Plant Pressing Party

The results of our first round of mounting plant specimens.

Throughout the summer Bre and I have been collecting plant specimens from Bois Jolie and Morne Michel and pressing them at our house. This past week we began mounting these specimens and last night, after dinner, Bre and I got the last specimens glued down. They are now waiting to be labeled and sorted into folders by plant family before we turn them over to the Centre de Formation Fritz Lafontant(CFFL) for repository.

I’m filled with a sense of accomplishment looking at the nearly finished products of our research, but getting to this point was not without its challenges. At the beginning of the summer I’d expected collecting each specimen to be the most difficult part of the process, but it turned out to be the easiest. Pressing was a bit more challenging. Some plants were more cooperative when being placed in the press than others. By this I mean that some plants are just the right shape and size to be smooshed flat, whereas others are more two-dimensionally challenged, I’ll say. However, these first two steps weren’t nearly as difficult as the mounting process proved to be.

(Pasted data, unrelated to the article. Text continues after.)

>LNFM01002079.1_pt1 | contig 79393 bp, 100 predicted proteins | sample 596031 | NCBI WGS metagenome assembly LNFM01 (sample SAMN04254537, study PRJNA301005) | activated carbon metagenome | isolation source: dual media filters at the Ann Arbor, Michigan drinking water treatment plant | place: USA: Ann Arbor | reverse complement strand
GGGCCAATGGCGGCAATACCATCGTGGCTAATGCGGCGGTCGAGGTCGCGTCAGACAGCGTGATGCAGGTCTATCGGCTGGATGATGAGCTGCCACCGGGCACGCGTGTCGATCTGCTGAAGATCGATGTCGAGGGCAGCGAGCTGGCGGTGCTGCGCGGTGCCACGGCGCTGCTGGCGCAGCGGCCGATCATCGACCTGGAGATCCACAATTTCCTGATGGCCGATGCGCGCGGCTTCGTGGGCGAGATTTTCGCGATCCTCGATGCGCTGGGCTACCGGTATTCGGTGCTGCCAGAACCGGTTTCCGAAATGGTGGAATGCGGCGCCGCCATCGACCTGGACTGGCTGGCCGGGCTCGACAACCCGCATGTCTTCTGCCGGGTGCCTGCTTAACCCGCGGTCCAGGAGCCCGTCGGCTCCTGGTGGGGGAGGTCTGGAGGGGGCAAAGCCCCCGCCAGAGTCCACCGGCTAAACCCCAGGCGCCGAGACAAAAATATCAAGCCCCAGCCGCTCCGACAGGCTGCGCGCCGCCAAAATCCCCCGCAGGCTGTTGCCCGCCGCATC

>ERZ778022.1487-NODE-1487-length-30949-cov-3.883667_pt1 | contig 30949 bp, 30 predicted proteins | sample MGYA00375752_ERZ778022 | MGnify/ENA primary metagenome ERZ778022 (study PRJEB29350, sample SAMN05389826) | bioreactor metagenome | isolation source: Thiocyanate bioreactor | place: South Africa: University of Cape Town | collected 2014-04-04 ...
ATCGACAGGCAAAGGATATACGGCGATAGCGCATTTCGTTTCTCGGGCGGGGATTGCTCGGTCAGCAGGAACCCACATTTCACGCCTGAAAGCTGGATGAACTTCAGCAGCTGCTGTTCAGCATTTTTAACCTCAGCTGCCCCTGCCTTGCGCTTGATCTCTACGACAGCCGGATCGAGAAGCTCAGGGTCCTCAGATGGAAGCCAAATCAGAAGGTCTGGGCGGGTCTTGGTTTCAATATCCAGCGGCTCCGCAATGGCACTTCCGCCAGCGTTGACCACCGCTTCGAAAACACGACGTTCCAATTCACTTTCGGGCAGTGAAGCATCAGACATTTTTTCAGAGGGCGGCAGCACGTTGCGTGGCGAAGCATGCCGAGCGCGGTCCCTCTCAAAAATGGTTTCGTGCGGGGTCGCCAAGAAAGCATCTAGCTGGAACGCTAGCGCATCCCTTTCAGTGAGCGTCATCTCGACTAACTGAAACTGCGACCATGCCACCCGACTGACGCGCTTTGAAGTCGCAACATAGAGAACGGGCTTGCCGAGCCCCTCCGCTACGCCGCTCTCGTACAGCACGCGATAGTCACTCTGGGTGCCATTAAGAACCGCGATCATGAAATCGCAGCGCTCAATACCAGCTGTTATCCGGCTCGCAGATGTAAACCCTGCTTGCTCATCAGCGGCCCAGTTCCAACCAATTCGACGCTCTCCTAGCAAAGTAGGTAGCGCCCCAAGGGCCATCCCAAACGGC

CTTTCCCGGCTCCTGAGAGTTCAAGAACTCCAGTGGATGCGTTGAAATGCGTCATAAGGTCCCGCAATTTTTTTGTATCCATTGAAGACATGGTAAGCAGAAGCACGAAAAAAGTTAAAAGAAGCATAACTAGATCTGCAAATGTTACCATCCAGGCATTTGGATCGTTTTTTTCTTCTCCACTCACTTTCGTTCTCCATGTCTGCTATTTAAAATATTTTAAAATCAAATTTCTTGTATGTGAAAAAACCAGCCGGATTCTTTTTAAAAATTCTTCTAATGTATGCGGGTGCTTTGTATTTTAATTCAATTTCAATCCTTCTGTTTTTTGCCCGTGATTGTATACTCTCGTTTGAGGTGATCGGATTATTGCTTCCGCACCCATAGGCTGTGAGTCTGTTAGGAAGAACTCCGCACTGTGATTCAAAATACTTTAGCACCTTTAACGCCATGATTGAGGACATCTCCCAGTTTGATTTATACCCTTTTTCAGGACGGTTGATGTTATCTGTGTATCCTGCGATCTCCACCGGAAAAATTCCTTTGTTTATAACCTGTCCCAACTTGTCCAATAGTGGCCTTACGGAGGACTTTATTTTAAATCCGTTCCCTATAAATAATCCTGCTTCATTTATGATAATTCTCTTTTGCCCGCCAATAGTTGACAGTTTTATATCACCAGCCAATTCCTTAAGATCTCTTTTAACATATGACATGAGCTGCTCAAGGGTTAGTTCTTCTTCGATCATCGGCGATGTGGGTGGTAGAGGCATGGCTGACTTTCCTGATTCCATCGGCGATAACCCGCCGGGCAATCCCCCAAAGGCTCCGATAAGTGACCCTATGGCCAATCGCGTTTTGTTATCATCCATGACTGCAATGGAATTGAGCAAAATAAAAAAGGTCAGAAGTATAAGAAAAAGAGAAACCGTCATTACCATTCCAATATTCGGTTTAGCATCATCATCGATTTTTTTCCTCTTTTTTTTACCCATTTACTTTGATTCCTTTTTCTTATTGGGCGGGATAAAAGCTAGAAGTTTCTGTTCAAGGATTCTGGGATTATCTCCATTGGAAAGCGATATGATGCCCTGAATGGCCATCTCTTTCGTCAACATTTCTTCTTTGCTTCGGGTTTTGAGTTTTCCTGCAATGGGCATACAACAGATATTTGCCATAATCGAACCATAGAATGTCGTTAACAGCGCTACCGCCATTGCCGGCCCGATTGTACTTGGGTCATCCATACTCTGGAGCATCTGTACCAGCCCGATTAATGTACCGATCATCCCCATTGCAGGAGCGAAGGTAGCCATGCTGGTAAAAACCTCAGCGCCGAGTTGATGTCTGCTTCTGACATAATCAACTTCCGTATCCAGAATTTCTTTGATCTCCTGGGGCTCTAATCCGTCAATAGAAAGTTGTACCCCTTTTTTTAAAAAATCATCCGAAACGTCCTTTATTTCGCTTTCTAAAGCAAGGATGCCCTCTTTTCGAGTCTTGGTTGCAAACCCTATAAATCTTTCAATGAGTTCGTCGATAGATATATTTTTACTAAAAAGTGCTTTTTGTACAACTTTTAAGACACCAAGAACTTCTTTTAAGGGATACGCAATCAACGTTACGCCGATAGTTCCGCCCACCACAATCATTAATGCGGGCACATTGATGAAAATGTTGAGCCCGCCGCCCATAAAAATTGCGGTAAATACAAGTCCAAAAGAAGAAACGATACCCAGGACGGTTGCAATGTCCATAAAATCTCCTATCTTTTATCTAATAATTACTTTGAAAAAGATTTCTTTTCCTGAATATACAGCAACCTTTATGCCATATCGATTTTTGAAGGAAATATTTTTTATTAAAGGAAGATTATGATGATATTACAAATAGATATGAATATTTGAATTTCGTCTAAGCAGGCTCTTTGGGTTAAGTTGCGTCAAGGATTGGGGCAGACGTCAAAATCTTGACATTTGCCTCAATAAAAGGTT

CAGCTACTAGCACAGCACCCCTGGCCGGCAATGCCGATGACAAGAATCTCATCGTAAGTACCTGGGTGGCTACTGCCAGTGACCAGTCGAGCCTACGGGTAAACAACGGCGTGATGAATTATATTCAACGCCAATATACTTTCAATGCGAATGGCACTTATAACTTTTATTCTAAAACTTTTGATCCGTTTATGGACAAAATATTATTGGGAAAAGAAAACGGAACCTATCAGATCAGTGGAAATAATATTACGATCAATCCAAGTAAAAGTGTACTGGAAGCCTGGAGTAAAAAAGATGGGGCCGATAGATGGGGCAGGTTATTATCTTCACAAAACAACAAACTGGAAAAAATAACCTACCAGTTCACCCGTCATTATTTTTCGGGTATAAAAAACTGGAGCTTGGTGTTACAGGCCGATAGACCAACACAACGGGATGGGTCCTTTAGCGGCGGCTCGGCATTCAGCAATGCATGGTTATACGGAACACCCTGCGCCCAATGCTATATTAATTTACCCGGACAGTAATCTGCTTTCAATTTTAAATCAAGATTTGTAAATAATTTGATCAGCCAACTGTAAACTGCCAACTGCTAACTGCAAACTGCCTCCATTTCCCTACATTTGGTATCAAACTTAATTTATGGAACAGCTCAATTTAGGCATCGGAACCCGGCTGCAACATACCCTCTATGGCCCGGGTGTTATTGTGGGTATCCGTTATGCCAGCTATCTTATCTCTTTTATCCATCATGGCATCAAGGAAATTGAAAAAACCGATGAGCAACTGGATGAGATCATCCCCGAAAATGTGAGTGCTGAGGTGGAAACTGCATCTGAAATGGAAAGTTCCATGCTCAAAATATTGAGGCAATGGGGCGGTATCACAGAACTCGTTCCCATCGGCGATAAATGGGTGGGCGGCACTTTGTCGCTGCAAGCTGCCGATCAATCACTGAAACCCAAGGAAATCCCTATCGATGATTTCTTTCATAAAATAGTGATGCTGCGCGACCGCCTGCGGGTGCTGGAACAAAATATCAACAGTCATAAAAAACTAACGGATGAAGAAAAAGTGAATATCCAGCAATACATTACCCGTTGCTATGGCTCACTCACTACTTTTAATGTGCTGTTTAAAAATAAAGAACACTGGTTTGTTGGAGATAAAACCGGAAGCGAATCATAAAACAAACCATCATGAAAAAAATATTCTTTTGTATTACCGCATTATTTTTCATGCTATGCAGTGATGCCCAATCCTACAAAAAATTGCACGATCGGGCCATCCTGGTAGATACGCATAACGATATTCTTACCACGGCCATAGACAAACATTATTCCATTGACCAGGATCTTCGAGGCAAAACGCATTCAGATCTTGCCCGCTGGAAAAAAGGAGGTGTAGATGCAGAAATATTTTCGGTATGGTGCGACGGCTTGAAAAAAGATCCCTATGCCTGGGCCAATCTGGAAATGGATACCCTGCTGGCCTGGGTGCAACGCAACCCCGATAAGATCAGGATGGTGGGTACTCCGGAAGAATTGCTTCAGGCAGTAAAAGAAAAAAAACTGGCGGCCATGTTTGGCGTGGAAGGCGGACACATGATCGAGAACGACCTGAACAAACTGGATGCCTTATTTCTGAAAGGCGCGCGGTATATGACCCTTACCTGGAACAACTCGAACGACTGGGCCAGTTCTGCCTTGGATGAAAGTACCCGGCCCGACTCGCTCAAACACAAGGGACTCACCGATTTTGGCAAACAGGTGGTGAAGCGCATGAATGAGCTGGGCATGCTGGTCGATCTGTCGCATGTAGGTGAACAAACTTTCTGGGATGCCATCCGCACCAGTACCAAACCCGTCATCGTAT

Mounting a plant specimen involves laying each specimen in a slurry of glue and water and then placing it in the desired position on the special mounting paper. Sounds easy enough. However, each step presented a new challenge for us this summer. Many specimens folded under the weight of the glue and stuck to themselves, virtually undoing the work of the press. This problem was exacerbated further by the occasional breeze passing through the house. Then others wouldn’t lay flat on the paper and we had to gather stones from the yard to weigh them down. Finally, each specimen had to be laid out to dry for an extended period of time and there weren’t any ideal spots for that in our little house. In the photo above the specimens are drying in front of one of our doors, pretty much in everyone’s way.

I’m definitely making it out to be a bigger deal than it was, but I was just surprised at how many twists were thrown our way during a seemingly easy task. All-in-all I’m very proud of the specimens we’ve prepared and I hope that they preserve well in the coming years at CFFL.

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